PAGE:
A sleeper steward told me a story once that, had it not been in the first person, I would have sworn was apocryphal.
In the lounge car, after several drams, a female passenger became acquainted with a male oil worker. Sleeping in adjacent coaches that night, she eventually sneaked down the corridor.
But unbeknown to either of them, the train split in the small hours of the morning and she woke to find herself admiring the view of the North Sea near Aberdeen as her clothes and belongings pulled into Crianlarich, 100 miles to the west.
The steward recalls having to think on his feet when questioned by her irate husband. Waiting on the platform he was baffled as to how the train had somehow managed to lose one of its passengers.
Sleeper berths are an acquired taste - regular travel is required to acclimatise and get a good night's sleep. Single, standard passengers often end up sharing their twin berths with snoring strangers of the same sex. On the Glasgow train it's not uncommon for the train to be drunk dry.
The Edinburgh train tends to have a more sober atmosphere, full of academics and business people.
Fund manager Tom Wright is a regular passenger. He uses it for convenience as it departs after the last flight and arrives before the first one lands the following morning.
"I don't mind taking the sleeper but facilities even in first class are worse than the second class journeys between Bangkok and Chang Mai I took 25 years ago," he says.
"Hotels in London are now so expensive that if they upgraded it to be even half as comfortable as a hotel then they might do quite well."
Barrister William Frain-Bell agrees: "Turning it into something akin to the Orient Express Pullman is great news as long as the fares don't rocket."
Scotland's late First Minister Donald Dewar used the train regularly once breaking the "sleeper record". He travelled it five times in one week after which he quipped that he could not remember in which direction he was going - much to the amusement of his political opponents.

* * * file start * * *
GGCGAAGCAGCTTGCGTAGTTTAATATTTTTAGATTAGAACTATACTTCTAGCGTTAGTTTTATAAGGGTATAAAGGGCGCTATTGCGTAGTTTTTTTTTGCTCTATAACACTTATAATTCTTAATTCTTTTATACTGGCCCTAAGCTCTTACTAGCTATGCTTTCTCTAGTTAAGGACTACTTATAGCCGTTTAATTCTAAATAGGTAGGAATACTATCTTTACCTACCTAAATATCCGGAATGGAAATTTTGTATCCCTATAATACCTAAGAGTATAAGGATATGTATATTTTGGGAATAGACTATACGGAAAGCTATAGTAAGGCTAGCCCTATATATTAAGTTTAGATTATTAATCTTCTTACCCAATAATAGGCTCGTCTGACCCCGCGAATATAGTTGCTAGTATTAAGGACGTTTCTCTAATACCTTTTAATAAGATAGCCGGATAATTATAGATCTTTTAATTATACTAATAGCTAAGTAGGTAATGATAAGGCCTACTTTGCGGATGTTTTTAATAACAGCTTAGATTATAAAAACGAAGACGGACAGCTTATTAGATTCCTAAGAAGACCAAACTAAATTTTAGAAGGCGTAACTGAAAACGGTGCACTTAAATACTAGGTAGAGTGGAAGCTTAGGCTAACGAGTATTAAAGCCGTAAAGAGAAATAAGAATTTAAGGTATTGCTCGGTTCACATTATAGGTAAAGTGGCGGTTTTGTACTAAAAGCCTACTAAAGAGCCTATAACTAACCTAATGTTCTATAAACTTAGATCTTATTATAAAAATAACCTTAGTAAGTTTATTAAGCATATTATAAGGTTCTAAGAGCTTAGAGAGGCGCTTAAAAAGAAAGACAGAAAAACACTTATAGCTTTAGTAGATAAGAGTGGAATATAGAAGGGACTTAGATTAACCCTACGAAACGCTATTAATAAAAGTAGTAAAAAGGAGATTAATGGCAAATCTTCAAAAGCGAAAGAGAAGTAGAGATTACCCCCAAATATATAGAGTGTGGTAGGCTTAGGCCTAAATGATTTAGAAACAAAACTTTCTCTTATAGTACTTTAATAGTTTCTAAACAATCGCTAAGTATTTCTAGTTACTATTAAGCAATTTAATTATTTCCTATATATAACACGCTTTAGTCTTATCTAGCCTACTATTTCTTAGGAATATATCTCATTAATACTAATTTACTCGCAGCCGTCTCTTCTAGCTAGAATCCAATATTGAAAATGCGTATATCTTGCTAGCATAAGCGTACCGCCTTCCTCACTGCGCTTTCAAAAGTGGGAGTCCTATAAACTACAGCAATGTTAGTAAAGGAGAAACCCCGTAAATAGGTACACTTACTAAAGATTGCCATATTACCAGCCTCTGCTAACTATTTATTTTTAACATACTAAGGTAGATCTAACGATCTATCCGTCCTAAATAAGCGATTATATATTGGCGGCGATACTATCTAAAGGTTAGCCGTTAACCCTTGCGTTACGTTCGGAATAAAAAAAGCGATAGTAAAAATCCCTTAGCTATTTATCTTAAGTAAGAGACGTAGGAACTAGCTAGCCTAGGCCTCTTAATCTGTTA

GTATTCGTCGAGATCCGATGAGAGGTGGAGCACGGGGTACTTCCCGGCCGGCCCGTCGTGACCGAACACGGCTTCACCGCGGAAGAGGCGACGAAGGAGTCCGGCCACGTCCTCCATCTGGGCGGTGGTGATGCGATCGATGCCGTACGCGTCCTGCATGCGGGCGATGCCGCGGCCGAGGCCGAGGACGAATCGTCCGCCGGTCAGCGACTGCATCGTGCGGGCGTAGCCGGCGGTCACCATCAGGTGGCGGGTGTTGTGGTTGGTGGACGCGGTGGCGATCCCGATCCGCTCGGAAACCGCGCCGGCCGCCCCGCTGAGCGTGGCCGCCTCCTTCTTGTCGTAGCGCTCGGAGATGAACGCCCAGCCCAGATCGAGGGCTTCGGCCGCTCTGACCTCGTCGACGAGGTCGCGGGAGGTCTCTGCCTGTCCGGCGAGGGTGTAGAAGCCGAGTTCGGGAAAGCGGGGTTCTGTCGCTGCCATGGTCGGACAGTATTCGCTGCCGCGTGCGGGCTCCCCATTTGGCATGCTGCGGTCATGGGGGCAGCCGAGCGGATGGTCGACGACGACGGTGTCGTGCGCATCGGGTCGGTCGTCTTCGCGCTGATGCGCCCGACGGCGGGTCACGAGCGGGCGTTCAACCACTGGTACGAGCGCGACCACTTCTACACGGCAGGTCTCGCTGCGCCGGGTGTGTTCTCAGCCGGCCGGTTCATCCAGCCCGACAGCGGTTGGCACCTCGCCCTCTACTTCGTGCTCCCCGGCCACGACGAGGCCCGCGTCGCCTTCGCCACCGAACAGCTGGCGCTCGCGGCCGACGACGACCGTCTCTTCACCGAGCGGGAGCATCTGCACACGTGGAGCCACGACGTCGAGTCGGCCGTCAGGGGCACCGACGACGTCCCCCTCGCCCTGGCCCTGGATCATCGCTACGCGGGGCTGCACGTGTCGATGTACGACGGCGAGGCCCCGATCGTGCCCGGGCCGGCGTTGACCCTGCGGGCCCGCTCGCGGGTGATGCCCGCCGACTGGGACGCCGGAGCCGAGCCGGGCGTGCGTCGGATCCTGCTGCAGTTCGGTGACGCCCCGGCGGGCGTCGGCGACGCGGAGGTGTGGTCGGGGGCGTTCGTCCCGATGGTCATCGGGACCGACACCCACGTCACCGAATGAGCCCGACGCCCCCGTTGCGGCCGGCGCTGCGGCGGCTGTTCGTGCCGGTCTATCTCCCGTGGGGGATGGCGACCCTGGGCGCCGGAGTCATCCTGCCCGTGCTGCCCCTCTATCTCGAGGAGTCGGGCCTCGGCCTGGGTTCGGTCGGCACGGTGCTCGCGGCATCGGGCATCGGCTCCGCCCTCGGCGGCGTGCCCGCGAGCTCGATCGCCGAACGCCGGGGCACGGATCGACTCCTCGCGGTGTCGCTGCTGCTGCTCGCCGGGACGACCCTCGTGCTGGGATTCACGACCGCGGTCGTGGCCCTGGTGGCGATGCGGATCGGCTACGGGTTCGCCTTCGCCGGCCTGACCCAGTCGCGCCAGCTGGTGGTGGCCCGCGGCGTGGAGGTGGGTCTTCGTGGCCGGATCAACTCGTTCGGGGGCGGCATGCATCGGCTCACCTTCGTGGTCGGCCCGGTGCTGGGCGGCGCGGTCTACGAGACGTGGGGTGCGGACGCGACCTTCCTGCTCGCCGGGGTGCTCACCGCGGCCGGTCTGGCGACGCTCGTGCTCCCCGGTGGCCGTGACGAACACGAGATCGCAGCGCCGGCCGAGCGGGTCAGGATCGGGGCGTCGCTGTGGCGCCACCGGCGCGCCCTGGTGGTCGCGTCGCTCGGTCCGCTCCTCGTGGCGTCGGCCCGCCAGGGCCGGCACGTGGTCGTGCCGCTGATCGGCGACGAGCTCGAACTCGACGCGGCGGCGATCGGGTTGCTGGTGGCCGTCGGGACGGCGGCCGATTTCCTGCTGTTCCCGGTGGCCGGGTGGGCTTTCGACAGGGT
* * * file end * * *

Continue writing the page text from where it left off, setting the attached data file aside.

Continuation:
Gordon Brown and the late John Smith would also enjoy unwinding on a Friday night, with a drink in the small hours as they headed north.
The beds are compact. If you are taller than 5ft 10in or have a waist greater than 34in they can be a challenge. Turn once too often and you will end up in a heap on the floor.
But Britain's sleepers with their narrow bunks and stained, chipped enamel wash basins have one benefit over their European counterparts. Most berths are either solo or with twin beds.
In France, the basic sleeping carriages are made up of very cramped couchettes, reminiscent of a cheap youth hostel, where six strangers stretch out in very close proximity.
Not surprisingly, with the advent of an extended high-speed network on the continent and the relentless rise of low-cost airlines, the European sleepers are on the wane.
The Paris to Madrid service, which ran for over a century, was scrapped last year with little fanfare.
Britain can be said to be bucking the trend. The key to success will be price - both to the passenger and taxpayer.
As a regular sleeper passenger myself, I can't help feeling that it would be great if it could be made to work. Perhaps this new "hotel on wheels" is to be the catalyst for the future shape of Britain's railways.